Is this because tourists ruin culture and have no respect? Is it because of their “weird” clothes? And if so, what would a traveler do? With these questions in my head, I often asked the captain to land on the atolls we would find on the route. Although it may sound odd, it is not very common to disembark and visit the islands during these boat trips: even to replenish food stock, beverages and more, you handle it with other boats.
You live in a bubble. A marvelous bubble, don’t get me wrong. Still, you feel this kind of isolation with the environment. You can struggle and try to get deeper into things: talk to people, dress differently, being empathic and respectful. But this distance remains. It is not very easy to understand who is to blame, whether it is you that is unable to get rid of the image of somebody who is there just for his own leisure or if it is about the locals that can not go beyond the preconceived view of superficial wealthy people coming and invading their place.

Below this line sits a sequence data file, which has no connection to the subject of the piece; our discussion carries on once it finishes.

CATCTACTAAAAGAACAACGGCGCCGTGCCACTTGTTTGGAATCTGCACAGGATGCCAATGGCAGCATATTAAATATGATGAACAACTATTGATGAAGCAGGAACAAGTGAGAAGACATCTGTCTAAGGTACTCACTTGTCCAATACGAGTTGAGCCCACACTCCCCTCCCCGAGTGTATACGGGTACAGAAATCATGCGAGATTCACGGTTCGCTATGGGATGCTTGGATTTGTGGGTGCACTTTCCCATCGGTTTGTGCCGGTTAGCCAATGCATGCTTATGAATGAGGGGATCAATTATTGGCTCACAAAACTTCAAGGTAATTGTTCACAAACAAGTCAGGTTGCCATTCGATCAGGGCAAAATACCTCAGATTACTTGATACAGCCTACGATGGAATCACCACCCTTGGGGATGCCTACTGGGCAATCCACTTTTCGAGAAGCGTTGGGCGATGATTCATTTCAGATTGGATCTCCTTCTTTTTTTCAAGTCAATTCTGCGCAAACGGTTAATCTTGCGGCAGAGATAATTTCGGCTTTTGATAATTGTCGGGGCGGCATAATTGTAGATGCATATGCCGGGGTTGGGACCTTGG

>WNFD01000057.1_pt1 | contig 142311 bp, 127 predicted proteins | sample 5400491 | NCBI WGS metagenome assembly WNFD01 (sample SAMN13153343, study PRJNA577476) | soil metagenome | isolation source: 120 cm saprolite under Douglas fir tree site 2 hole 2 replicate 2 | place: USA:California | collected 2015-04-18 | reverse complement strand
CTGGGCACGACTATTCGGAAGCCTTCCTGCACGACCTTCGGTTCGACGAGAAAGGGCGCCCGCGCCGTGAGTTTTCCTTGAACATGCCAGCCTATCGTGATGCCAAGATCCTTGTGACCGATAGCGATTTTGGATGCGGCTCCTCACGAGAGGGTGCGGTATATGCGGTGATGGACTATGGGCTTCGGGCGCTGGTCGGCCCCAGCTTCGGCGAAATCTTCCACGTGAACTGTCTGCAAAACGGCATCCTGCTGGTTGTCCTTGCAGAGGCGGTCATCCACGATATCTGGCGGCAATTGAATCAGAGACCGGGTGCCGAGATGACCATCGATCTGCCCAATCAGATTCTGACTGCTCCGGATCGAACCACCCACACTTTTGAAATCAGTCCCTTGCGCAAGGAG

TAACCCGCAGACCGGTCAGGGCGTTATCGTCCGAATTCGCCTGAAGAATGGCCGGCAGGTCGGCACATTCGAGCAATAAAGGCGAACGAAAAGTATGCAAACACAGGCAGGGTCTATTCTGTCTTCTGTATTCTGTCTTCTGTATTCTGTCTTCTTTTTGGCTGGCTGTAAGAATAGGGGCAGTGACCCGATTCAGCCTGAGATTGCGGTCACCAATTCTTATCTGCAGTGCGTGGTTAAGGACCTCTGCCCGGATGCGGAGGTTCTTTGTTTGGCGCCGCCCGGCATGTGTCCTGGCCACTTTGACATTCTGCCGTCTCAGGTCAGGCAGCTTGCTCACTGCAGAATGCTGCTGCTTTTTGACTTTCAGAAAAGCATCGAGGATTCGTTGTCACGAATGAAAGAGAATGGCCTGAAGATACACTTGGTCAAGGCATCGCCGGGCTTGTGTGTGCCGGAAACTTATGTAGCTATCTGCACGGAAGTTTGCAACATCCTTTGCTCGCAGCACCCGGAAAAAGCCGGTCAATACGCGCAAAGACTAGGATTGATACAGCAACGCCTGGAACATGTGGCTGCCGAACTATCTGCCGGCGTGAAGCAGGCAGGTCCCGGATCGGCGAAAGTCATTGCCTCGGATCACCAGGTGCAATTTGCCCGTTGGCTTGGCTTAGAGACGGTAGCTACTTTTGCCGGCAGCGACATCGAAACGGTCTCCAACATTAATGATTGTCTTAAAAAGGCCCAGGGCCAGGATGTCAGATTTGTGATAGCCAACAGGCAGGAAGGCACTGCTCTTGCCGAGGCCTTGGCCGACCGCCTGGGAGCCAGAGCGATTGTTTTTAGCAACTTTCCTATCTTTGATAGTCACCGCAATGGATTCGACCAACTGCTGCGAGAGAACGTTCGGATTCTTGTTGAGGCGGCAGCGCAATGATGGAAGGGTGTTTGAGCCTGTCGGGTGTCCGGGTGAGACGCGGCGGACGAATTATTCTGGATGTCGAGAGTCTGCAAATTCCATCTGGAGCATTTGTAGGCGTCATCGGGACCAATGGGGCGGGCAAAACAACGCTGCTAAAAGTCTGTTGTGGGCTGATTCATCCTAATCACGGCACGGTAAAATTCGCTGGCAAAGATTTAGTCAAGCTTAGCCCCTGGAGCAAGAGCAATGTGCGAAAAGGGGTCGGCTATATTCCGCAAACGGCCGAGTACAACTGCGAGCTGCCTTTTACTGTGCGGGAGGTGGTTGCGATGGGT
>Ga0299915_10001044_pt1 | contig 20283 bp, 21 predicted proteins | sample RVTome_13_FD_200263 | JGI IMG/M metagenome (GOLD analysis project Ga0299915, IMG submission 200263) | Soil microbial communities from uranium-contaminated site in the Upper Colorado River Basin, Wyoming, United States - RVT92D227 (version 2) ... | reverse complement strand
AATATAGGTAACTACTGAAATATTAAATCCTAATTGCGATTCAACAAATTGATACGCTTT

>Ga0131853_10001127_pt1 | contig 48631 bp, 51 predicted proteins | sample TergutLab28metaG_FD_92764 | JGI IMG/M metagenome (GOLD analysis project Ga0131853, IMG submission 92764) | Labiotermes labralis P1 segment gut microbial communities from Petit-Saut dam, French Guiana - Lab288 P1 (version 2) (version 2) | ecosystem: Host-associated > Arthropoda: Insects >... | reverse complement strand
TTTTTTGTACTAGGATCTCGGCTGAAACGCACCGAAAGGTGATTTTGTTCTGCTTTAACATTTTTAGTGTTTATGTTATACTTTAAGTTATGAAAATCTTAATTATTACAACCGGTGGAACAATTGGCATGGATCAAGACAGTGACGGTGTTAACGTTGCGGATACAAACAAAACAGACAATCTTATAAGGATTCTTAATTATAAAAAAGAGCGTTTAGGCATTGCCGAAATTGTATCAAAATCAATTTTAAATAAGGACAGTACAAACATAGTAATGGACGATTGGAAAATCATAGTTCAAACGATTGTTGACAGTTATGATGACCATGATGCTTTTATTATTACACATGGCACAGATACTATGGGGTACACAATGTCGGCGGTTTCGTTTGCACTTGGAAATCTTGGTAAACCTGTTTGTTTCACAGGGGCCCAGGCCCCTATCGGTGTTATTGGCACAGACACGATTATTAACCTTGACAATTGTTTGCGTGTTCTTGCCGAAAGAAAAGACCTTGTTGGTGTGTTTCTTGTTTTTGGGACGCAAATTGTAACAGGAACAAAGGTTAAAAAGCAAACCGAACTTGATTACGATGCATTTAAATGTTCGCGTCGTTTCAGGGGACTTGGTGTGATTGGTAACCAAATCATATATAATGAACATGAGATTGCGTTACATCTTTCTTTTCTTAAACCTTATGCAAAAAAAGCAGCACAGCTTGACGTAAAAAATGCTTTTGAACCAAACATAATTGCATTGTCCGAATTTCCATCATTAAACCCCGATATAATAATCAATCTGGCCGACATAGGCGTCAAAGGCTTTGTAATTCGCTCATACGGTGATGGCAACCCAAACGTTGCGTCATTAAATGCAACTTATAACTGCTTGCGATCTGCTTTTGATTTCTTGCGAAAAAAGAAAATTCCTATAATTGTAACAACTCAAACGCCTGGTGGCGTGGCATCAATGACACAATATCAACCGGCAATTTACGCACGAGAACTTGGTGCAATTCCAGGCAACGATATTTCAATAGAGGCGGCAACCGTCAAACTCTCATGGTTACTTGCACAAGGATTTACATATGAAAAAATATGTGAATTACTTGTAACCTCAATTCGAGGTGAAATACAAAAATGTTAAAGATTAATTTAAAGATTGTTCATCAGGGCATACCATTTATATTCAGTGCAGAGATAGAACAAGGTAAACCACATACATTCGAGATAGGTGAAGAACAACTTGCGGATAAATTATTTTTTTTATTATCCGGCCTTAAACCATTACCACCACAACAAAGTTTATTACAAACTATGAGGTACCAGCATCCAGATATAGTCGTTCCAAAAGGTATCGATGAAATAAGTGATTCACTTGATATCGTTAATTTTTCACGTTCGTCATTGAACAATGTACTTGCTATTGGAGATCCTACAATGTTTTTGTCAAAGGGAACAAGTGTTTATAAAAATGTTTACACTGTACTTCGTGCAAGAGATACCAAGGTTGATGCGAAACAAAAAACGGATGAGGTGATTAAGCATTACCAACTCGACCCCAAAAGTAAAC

The fragmentation of the Maldives resembles the feelings I had. The country is a stretch of 1192 tropical islands, stippled across a quite regular chain of twenty-six natural atolls, often divided by vast expanses of the deepest ocean. Down the surface of the water, the extreme beauty of the coral reefs discloses. Above its white beaches with dense shrubs of vegetation, a tropical and harsh sun gives off. Small local stores, fish sellers, robed woman and boat builders populate the little islands of “Flower of the Indies” — as Marco Polo depicted the country.
As we set out, the subtle feeling of living an incomplete experience is still there. And it grows as you realise the extreme peacefulness of the local communities and fill your eyes with the breathtaking natural beauty of these tiny little islands, floating in the middle of the Indian Ocean.
Pictures. Raul Rúz
Words. Vincenzo Angileri